16. Nice design for first boat, good reputation for sailing kindly, plenty of room. But- please be careful and have the fibreglass hull properly surveyed, boats of this era did have some problems with osmosis. Also, from personal experience, read the above two comments re the vendor. Best first boat for me in all aspects would be a Tracker Good luck
  17. I've done two sets of windows with Dow Corning 795. One stop stuff, gives a nice clean seal if you mask off properly and sticks to anything - be warned. I got mine from Glasscorp in Bush Road, who also sell the adhesive foam liners. These enable you to stick the window to [ a good] substrate, and then the goop is just there for the sealing. No problems after 5 years.
  18. I used a platers in Parity Place, glendfield a few years ago, they were quite good. Nice job of polished chroming.
  19. I agree with KA, whatever you do, do not use a recommendation from the broker.
  20. alibaba


    It IS interesting about the units used. The masthead indications seemed to be in Kilometers, but even the commentators were caught out a couple of times. At one stage on day one a boat was said to be doing 72 knots! I guess they are aiming to hit a world-wide audience of non-sailors.
  21. Devonport Yacht Club works well. It's true that you have to have been a member for 6 months prior, but if there is space on the hard after the members have requested haulage, I think they may well welcome new members. Two slips, and possible hire of cradle if there are spares. I think the contact numbers are on the web. dyc.org.nz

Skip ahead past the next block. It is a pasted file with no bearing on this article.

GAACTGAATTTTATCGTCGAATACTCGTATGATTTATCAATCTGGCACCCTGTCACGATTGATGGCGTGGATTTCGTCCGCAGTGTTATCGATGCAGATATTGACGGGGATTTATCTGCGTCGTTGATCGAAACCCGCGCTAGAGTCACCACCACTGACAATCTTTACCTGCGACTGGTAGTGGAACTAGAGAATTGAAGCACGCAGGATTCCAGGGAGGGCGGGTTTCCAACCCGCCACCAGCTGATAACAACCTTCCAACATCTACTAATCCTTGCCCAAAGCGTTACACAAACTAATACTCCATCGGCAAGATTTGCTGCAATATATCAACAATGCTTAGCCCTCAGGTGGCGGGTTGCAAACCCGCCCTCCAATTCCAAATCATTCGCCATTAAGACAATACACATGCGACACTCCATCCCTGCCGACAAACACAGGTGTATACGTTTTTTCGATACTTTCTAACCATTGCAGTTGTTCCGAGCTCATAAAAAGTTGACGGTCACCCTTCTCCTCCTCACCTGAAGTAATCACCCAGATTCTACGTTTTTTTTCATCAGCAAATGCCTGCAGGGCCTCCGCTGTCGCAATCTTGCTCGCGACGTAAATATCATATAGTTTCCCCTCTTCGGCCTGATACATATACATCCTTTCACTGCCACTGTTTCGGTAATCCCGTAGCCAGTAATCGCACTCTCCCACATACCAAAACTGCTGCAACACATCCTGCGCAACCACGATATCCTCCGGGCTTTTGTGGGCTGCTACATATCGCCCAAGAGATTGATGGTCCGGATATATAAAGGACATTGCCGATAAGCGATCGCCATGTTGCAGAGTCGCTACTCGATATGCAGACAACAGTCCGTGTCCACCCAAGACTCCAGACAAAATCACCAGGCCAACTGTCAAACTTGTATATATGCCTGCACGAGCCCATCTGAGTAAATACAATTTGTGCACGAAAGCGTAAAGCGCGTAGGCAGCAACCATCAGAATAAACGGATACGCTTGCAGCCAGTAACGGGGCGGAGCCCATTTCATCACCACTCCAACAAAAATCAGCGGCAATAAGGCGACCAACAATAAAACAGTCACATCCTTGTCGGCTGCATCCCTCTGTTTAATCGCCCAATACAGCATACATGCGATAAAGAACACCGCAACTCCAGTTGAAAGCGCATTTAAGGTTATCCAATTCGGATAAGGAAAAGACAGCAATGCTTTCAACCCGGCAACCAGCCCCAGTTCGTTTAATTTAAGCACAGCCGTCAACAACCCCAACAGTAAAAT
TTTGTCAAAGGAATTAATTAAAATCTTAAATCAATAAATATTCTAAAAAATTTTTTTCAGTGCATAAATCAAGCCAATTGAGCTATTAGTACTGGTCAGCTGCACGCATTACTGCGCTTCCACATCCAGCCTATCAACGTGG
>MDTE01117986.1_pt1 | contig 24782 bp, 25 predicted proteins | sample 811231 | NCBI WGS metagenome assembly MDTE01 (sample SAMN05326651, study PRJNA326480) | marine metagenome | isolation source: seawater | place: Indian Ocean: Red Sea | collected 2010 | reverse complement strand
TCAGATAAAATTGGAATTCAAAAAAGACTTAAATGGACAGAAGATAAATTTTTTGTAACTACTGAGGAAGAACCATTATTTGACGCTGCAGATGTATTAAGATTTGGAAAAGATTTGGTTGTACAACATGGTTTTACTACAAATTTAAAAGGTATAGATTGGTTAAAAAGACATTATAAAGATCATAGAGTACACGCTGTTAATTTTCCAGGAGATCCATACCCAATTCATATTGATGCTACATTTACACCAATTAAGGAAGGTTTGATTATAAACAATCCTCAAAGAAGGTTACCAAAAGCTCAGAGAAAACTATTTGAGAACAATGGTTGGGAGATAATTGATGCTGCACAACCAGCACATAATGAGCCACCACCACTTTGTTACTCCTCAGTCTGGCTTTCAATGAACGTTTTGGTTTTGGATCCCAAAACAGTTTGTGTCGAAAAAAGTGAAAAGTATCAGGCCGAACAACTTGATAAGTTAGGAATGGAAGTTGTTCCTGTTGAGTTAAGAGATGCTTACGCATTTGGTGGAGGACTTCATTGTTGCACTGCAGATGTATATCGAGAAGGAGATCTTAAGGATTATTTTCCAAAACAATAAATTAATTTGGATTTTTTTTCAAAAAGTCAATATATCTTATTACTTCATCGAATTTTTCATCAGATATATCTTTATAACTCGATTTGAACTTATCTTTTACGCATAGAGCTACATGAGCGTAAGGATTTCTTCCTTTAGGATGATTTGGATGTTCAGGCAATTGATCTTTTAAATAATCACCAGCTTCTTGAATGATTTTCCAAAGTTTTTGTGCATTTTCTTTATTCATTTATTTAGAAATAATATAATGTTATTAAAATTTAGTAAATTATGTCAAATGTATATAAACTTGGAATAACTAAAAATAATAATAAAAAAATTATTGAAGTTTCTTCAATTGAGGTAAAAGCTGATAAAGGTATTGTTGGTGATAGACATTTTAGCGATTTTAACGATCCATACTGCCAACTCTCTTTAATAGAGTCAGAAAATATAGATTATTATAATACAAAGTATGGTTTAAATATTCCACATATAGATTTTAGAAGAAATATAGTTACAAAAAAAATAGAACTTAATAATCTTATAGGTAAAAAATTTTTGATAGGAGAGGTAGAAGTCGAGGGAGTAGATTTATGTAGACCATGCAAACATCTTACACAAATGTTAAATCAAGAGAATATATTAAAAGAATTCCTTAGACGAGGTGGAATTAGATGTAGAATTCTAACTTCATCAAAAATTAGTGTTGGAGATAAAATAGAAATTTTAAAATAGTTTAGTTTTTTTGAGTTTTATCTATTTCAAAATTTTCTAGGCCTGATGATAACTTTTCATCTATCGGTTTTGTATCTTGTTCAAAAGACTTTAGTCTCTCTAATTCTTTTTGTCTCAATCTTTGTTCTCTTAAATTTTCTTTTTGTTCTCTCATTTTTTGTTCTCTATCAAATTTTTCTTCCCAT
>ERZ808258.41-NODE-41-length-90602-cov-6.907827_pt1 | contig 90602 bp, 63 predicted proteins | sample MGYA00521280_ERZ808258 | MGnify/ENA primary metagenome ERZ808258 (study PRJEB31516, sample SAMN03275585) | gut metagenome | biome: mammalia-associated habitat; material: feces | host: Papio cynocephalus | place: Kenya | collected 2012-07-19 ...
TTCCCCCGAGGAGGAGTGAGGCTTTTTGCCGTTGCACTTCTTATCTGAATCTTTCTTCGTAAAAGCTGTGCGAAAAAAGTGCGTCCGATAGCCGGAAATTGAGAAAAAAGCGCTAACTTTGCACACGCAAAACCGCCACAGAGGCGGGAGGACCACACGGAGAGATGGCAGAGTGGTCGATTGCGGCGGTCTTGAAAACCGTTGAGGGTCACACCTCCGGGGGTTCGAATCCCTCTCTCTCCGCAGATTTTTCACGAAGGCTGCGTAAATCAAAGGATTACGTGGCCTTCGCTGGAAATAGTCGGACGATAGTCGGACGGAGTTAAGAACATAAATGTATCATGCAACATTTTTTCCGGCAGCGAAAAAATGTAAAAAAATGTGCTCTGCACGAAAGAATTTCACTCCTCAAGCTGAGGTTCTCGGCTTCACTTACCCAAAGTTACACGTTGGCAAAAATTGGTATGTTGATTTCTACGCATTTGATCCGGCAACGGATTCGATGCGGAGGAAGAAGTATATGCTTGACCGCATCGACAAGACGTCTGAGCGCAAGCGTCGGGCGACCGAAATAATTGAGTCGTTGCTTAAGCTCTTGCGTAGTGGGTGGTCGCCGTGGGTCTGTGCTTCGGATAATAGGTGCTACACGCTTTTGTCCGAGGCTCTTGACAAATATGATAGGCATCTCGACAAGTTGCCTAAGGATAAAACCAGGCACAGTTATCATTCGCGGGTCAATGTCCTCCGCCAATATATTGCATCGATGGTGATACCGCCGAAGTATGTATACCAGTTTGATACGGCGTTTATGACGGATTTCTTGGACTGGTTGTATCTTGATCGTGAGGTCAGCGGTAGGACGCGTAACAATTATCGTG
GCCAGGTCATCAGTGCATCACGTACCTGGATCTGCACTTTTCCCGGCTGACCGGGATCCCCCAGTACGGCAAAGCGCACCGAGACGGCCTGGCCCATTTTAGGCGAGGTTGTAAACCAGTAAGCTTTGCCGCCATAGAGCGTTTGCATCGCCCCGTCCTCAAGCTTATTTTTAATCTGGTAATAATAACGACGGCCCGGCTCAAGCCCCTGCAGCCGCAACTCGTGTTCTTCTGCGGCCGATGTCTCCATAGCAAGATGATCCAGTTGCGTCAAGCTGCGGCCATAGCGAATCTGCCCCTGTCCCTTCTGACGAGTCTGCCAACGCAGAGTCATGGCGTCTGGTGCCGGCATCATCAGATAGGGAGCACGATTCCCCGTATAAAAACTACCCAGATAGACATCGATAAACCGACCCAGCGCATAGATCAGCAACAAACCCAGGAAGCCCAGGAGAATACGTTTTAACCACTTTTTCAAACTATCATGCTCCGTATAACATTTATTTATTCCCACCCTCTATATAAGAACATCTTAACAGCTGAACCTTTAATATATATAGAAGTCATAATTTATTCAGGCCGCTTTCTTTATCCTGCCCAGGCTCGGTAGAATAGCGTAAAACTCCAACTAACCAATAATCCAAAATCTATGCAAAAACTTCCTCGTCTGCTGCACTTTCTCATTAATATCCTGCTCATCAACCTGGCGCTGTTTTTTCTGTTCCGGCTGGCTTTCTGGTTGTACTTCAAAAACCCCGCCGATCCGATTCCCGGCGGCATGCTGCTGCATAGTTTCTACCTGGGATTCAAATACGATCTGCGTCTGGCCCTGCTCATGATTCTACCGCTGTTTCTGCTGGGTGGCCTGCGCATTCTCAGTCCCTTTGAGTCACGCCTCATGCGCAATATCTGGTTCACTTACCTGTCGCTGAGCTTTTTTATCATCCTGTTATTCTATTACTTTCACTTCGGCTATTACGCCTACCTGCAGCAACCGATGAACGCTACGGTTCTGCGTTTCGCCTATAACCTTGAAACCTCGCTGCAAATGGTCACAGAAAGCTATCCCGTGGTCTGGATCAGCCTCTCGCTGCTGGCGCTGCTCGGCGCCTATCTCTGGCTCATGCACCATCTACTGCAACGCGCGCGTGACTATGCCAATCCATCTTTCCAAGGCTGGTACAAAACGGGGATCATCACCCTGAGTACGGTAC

22. If it is a Maxwell - all the parts for those are still available I think. The contact for that is : Allen Hutton@Australian Yacht Winch Company. email: winches@attglobal.net. I have had dealings with him for the winches on my last boat and found him to be very helpful both as regards manuals and parts. If it isn't a Maxwell, he may well know what it is.
  23. I think flares are really good on a dark night out of town. People notice them, In town, not so much, Coastguard did a flare test exercise about three years ago, to check visibility etc. They let 5 different flares - including handheld and rockets off. Positions a] Motuihe Passage b] Bean Rock and c] Orakei. Thought we'd get lots of calls from people reporting - I mean, 15 flares all up. Total number of calls coming in to the ops room on that night - 8, in a city. I think that around Auckland Harbour there's just too many lights. So - I carry flares for when I'm out of the harbo
  24. The one I used in the end is part number 60099BL, it's a Narva brand, Repco have several different ones, and you should be able to find one which fits your cutout on the panel. cheers
  25. Thanks folks- Repco had the deal, intermittent switch rated at 50a at 12v. Hopefully problem solved.